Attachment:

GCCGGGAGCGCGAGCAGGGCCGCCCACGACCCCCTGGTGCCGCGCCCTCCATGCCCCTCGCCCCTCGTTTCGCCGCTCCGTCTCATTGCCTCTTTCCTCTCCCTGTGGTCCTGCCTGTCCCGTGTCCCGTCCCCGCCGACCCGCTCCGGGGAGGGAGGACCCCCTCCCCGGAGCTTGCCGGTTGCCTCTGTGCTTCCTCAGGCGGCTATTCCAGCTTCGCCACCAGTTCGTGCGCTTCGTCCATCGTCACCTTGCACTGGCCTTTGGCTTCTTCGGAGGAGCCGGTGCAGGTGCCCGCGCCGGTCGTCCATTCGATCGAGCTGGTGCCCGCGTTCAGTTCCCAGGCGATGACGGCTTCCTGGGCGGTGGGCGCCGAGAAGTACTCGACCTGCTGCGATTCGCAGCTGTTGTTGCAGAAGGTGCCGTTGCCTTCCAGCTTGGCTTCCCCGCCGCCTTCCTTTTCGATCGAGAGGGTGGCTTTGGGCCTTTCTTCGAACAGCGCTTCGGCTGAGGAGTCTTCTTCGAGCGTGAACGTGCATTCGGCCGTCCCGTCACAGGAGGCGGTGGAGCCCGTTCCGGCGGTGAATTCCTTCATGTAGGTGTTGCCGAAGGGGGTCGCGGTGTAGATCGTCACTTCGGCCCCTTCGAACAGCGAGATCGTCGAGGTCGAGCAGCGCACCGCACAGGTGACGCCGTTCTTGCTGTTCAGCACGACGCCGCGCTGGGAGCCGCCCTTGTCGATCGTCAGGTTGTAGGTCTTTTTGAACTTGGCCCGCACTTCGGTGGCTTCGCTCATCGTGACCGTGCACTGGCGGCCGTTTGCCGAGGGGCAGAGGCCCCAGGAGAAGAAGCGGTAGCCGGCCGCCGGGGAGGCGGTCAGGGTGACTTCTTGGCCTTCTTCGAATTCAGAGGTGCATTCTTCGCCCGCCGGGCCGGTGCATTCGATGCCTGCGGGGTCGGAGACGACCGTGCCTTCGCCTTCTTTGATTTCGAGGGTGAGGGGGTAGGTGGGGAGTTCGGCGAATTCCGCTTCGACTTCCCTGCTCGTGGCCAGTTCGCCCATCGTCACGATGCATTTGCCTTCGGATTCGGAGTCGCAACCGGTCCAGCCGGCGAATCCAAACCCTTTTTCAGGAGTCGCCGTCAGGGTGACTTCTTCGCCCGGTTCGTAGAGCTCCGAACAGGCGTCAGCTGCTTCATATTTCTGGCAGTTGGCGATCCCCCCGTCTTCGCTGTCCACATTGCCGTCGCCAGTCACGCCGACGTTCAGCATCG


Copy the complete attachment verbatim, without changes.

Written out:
GCCGGGAGCGCGAGCAGGGCCGCCCACGACCCCCTGGTGCCGCGCCCTCCATGCCCCTCGCCCCTCGTTTCGCCGCTCCGTCTCATTGCCTCTTTCCTCTCCCTGTGGTCCTGCCTGTCCCGTGTCCCGTCCCCGCCGACCCGCTCCGGGGAGGGAGGACCCCCTCCCCGGAGCTTGCCGGTTGCCTCTGTGCTTCCTCAGGCGGCTATTCCAGCTTCGCCACCAGTTCGTGCGCTTCGTCCATCGTCACCTTGCACTGGCCTTTGGCTTCTTCGGAGGAGCCGGTGCAGGTGCCCGCGCCGGTCGTCCATTCGATCGAGCTGGTGCCCGCGTTCAGTTCCCAGGCGATGACGGCTTCCTGGGCGGTGGGCGCCGAGAAGTACTCGACCTGCTGCGATTCGCAGCTGTTGTTGCAGAAGGTGCCGTTGCCTTCCAGCTTGGCTTCCCCGCCGCCTTCCTTTTCGATCGAGAGGGTGGCTTTGGGCCTTTCTTCGAACAGCGCTTCGGCTGAGGAGTCTTCTTCGAGCGTGAACGTGCATTCGGCCGTCCCGTCACAGGAGGCGGTGGAGCCCGTTCCGGCGGTGAATTCCTTCATGTAGGTGTTGCCGAAGGGGGTCGCGGTGTAGATCGTCACTTCGGCCCCTTCGAACAGCGAGATCGTCGAGGTCGAGCAGCGCACCGCACAGGTGACGCCGTTCTTGCTGTTCAGCACGACGCCGCGCTGGGAGCCGCCCTTGTCGATCGTCAGGTTGTAGGTCTTTTTGAACTTGGCCCGCACTTCGGTGGCTTCGCTCATCGTGACCGTGCACTGGCGGCCGTTTGCCGAGGGGCAGAGGCCCCAGGAGAAGAAGCGGTAGCCGGCCGCCGGGGAGGCGGTCAGGGTGACTTCTTGGCCTTCTTCGAATTCAGAGGTGCATTCTTCGCCCGCCGGGCCGGTGCATTCGATGCCTGCGGGGTCGGAGACGACCGTGCCTTCGCCTTCTTTGATTTCGAGGGTGAGGGGGTAGGTGGGGAGTTCGGCGAATTCCGCTTCGACTTCCCTGCTCGTGGCCAGTTCGCCCATCGTCACGATGCATTTGCCTTCGGATTCGGAGTCGCAACCGGTCCAGCCGGCGAATCCAAACCCTTTTTCAGGAGTCGCCGTCAGGGTGACTTCTTCGCCCGGTTCGTAGAGCTCCGAACAGGCGTCAGCTGCTTCATATTTCTGGCAGTTGGCGATCCCCCCGTCTTCGCTGTCCACATTGCCGTCGCCAGTCACGCCGACGTTCAGCATCG